On the Thursday before the storm, my husband told me that his office would be closed the next day, and probably the following Monday. “This is so stupid,” I replied, “It’s not even supposed to start raining until Friday night.”
The whole thing was a bother, even more so when I found out my sons’ daycare would also be closed that Friday and probably the following Monday. That meant I’d have my twin three-and-a-half year-old boys for four days straight! Ugh.
On Friday, the boys and I went to the mall and walked around and window shopped. It started raining lightly around noon.
“It’s not even going to do anything!”
But it did. A lot.
Friday night it began to pour and pour and pour. My husband and I began to worry. We had been in Houston through Hurricane Ike but not in our current home, and even though we had not had any troubles previously, it was becoming quickly apparent that this was different. Like most Houstonians we turned on the news Friday night and didn’t stop watching for the next three days.
Once Harvey made landfall the texts began. “You guys OK?” “What’s going on there?” “We’re watching the TV, is it bad?”
Like many in the city, we are transplants. Our friends and family watched the horrors on the national news with little context of how the city functioned.
But we were fine. Like… fine.
We saw friends. Their stories were the same. So lucky. Dodged a bullet. Never even lost power. Can’t believe it. #Blessed. Grateful. Can you believe it? Like nothing happened. A little water but really fine. Fine. Just trying to figure out how to help. And can you believe the pictures? Terrible.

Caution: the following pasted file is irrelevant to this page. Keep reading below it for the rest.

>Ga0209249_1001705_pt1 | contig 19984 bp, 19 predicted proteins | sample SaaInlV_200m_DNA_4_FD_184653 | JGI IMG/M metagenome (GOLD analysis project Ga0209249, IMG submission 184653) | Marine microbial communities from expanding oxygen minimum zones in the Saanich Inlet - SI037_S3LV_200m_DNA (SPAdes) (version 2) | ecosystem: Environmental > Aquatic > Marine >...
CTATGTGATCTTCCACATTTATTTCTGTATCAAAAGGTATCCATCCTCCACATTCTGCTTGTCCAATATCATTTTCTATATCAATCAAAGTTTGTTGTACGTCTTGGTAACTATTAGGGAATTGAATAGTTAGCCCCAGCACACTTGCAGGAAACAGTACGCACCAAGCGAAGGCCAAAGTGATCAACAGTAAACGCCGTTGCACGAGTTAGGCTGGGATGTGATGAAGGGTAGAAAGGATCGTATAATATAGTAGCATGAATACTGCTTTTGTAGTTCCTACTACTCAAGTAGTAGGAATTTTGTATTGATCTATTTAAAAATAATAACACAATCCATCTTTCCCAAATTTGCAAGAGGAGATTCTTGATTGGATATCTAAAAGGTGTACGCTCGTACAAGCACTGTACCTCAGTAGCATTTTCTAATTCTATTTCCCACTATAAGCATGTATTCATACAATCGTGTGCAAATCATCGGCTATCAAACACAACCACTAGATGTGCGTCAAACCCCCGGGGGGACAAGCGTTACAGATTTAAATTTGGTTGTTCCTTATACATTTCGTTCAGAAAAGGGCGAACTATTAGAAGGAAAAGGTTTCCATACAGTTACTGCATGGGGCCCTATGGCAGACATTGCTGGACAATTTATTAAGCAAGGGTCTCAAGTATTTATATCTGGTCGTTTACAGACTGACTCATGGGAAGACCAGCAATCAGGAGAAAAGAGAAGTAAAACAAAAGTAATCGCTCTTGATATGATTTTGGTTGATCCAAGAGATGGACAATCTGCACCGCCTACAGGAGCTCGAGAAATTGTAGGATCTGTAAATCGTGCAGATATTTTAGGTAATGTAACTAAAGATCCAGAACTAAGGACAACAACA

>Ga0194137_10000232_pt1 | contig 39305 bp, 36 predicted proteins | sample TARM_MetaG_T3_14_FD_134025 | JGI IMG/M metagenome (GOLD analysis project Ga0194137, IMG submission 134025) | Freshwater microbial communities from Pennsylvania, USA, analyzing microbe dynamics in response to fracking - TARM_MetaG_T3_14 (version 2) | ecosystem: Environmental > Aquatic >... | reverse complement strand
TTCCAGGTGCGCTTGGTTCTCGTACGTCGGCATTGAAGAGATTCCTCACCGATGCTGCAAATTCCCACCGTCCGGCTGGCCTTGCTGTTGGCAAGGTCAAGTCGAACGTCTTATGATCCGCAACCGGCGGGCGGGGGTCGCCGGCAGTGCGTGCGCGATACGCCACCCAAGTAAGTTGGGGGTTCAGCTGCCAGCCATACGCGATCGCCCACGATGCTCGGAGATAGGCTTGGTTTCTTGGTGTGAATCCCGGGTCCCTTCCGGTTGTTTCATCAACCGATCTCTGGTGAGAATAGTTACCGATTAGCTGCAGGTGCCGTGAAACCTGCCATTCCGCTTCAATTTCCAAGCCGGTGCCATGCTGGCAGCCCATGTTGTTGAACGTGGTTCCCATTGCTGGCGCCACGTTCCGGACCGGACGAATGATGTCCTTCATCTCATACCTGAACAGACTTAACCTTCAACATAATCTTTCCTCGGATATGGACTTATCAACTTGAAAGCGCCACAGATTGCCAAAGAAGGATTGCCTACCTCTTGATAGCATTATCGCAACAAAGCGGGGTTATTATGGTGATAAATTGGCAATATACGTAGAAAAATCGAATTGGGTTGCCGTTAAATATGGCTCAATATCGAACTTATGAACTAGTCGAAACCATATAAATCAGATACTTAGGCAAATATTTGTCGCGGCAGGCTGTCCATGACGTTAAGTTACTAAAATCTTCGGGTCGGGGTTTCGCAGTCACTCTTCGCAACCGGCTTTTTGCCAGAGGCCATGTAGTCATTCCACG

We uttered the same words in the same hushed tone: Survivor Guilt.
Koenig describes how she tried to assuage her "survivor guilt" by volunteering and donating. She clearly is also trying to assuage her "guilt" by writing this article, which quite frankly comes off as self-absorbed and overwrought.
is the condition by which a person experiences remorse or feels somehow at fault because they survived a traumatic (and oftentimes life-threatening) event that others did not. It is experienced by everyone from survivors of terror attacks to combat veterans to cancer survivors. It is technically considered by the DSM-IV to be an aspect of Post-Traumatic Stress Disorder. Which means it's not a condition that Keonig is entitled to experience.